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O’FALLON, Mo. — John Neske was the first on the scene, five years ago, when Pam Hupp shot Louis Gumpenberger to death in an O’Fallon, Missouri, home.

“Let me tell you the whole thing had strange all over it,” Neske told us today.

He’s now the police chief in O’Fallon, Missouri. Back in 2016, he was Captain over Patrol. He happened to be out near Hupp’s house when the call came in.

“It was such an unusual call for this area in the middle of the day, stranger on stranger type of crime. It was really bizarre,” said Neske.

He pulled up to see Hupp in her driveway with her dog. She was not making a sandwich as the mini-series showed.

“Absolutely not, I had to chuckle over that one,” he said. “No, she did not. She was outside. She was excited.”

He did find Hupp’s victim, Louis Gumpenberger, dead on a carpet swatch. Though it wasn’t in the front room. It was in the hall by the bedroom door.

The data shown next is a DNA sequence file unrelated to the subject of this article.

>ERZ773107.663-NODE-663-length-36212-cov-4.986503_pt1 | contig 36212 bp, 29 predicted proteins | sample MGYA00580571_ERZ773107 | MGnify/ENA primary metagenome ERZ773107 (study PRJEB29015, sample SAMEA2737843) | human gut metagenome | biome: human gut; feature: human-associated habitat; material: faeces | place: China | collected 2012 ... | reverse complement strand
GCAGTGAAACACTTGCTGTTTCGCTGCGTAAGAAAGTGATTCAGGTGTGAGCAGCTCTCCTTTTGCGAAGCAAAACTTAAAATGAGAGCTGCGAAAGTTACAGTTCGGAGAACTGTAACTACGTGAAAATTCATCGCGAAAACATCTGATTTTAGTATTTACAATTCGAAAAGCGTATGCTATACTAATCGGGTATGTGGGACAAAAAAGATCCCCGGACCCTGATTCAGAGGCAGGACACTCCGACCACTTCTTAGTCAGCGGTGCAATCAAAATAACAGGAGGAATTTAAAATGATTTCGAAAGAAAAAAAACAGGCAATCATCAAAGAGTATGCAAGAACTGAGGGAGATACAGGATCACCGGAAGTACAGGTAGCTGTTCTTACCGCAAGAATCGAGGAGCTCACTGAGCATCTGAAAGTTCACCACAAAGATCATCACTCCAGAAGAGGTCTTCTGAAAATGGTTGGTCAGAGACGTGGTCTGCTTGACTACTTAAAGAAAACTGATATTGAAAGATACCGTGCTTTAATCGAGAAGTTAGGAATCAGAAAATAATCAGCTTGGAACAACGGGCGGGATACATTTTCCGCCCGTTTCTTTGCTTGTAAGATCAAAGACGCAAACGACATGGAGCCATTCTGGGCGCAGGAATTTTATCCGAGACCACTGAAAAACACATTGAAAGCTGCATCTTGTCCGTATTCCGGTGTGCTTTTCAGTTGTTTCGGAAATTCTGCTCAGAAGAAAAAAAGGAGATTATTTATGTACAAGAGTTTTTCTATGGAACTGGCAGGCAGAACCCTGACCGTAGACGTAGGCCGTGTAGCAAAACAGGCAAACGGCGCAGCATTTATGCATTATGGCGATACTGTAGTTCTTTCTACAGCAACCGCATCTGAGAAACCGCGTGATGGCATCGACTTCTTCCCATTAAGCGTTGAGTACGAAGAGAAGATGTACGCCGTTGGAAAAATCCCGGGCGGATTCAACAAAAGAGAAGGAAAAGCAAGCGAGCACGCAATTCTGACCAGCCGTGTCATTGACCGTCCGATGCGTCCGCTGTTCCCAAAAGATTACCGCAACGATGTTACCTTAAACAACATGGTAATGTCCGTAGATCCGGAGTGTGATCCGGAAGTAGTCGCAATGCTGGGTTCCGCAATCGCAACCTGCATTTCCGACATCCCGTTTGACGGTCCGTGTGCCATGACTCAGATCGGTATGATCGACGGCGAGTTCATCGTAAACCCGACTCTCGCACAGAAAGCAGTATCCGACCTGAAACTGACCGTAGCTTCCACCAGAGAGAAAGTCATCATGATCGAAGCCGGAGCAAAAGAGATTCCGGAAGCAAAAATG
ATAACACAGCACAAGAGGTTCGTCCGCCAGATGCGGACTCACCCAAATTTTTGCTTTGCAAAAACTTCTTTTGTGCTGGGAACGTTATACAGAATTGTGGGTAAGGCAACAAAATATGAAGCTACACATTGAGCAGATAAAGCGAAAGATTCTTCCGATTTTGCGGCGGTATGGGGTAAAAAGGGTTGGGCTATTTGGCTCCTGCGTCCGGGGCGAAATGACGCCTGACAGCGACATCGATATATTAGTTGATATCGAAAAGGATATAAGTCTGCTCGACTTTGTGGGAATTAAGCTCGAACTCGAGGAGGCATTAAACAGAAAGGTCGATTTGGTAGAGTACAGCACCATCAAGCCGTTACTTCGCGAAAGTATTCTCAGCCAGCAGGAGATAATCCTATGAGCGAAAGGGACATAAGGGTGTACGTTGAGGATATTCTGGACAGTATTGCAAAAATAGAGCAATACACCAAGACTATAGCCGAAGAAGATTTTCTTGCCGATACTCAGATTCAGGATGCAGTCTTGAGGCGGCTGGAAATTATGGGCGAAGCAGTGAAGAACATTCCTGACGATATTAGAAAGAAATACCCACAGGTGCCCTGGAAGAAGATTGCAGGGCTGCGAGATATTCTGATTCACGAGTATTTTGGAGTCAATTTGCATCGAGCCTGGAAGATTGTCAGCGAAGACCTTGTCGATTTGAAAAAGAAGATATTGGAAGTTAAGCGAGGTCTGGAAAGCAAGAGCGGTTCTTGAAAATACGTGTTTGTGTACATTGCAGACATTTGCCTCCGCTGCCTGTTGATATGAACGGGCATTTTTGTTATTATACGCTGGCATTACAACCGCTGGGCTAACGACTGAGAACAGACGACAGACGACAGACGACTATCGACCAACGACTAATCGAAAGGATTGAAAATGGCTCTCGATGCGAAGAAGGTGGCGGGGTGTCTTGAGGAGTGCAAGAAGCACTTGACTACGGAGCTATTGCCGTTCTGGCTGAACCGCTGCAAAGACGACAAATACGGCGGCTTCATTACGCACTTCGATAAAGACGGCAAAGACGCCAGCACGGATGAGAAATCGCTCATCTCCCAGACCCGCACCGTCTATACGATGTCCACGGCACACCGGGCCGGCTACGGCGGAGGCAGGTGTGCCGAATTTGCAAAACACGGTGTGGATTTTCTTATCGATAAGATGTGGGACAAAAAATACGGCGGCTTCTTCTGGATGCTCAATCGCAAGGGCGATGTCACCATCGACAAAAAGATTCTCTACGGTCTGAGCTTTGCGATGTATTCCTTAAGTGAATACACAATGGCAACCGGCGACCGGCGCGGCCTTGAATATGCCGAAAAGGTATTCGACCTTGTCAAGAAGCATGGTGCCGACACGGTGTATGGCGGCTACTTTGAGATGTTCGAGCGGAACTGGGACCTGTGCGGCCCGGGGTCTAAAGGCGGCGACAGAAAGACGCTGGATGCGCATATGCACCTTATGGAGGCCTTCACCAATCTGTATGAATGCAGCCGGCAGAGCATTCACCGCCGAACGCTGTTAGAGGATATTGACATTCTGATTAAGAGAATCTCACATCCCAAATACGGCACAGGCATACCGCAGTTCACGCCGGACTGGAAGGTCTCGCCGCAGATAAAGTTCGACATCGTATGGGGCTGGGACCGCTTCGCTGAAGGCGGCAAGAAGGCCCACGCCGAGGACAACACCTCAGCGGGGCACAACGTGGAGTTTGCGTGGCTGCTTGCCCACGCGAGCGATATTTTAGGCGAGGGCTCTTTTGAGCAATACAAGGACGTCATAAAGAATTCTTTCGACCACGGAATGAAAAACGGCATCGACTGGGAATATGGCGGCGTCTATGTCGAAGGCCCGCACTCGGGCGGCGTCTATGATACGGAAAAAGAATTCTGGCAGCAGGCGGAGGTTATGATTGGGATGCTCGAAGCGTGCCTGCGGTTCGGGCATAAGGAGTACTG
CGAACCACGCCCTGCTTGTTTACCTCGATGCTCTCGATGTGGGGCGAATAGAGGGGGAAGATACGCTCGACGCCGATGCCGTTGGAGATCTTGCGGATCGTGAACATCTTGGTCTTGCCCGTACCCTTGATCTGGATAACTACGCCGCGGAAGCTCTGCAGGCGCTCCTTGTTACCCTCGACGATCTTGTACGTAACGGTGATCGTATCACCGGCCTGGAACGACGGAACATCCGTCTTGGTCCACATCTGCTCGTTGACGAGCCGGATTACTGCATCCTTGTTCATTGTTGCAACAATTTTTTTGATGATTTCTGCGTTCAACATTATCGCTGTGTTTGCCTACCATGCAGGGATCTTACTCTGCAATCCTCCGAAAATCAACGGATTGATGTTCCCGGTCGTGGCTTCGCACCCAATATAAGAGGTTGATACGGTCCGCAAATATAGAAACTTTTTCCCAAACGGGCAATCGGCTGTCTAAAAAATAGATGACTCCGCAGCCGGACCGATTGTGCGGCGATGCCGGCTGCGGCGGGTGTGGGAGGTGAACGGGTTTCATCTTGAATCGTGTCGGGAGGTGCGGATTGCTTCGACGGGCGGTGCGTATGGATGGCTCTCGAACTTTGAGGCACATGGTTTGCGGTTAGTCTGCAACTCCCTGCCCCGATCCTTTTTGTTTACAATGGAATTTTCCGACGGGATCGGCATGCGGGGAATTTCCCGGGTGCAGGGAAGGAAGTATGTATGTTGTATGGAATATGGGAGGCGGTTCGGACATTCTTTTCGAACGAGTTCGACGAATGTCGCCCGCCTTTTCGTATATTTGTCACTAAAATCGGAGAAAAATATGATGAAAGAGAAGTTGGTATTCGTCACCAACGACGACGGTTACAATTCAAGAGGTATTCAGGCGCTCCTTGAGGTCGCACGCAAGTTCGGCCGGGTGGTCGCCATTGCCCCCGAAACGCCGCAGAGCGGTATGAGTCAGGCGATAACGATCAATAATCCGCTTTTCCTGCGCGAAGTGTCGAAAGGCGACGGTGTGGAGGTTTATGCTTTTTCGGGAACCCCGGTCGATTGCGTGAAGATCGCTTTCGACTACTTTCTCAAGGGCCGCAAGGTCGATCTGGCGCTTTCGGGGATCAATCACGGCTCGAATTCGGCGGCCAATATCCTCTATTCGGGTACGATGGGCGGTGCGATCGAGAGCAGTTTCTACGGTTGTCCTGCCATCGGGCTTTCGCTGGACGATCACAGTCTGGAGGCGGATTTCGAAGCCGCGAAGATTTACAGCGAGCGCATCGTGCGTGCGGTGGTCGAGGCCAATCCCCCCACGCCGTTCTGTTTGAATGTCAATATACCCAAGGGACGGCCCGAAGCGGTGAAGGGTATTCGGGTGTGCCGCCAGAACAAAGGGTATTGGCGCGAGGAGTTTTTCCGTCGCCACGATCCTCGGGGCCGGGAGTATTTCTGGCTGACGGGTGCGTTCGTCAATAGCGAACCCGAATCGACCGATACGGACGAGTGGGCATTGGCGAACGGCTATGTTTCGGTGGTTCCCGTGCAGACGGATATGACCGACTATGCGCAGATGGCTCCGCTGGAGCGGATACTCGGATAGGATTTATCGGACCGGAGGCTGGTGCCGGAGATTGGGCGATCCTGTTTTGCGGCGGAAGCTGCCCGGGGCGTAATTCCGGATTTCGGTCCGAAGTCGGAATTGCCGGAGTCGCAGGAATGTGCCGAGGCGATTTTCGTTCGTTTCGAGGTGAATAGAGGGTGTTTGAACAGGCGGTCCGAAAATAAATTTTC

Neske said Hupp also consistently gave a preposterous account of how she fought off an intruder with a knife. One example was recorded in a police interrogation room after Hupp shot Gumpenberger on August 16, 2016.

“I hit his arm with the knife and then shot out of the car and ran inside,” she told officers years ago.

Today, Neske said: “The fact she disarmed a full-grown man with one karate chop move – you know – in the 30 years I’d been a police officer at that time, I’d never seen it happen before, so that’s just another one that just kind of hits you a little bit.”

Neske said the police officer portrayed on the TV show was a combination of at least five officers, but he said the tone and seriousness of their response was accurately depicted.

“I thought the O’Fallon Police Department was very well represented,” Neske said.

Their police work was thorough – investigating multiple angles that led to Hupp’s arrest for murder – one week after she claimed self-defense shooting.

FOX was the only TV station to capture Hupp’s arrest on August 23, 2016. That was the last day she saw the outside of a jail or prison cell. The St. Charles County Prosecutor presented an airtight case showing Hupp’s detailed premeditation – leading to her murder conviction in 2019.

Though Pam Hupp is now serving life in prison for murder, her former house on Little Brave Drive is still in her ex-husband’s name. We checked property assessor records to find Mark Hupp still registered as the owner.

Hupp currently faces another murder charge, filed in 2021, for the 2011 stabbing death of Betsy Faria. A conviction, in that case, could bring her the death penalty.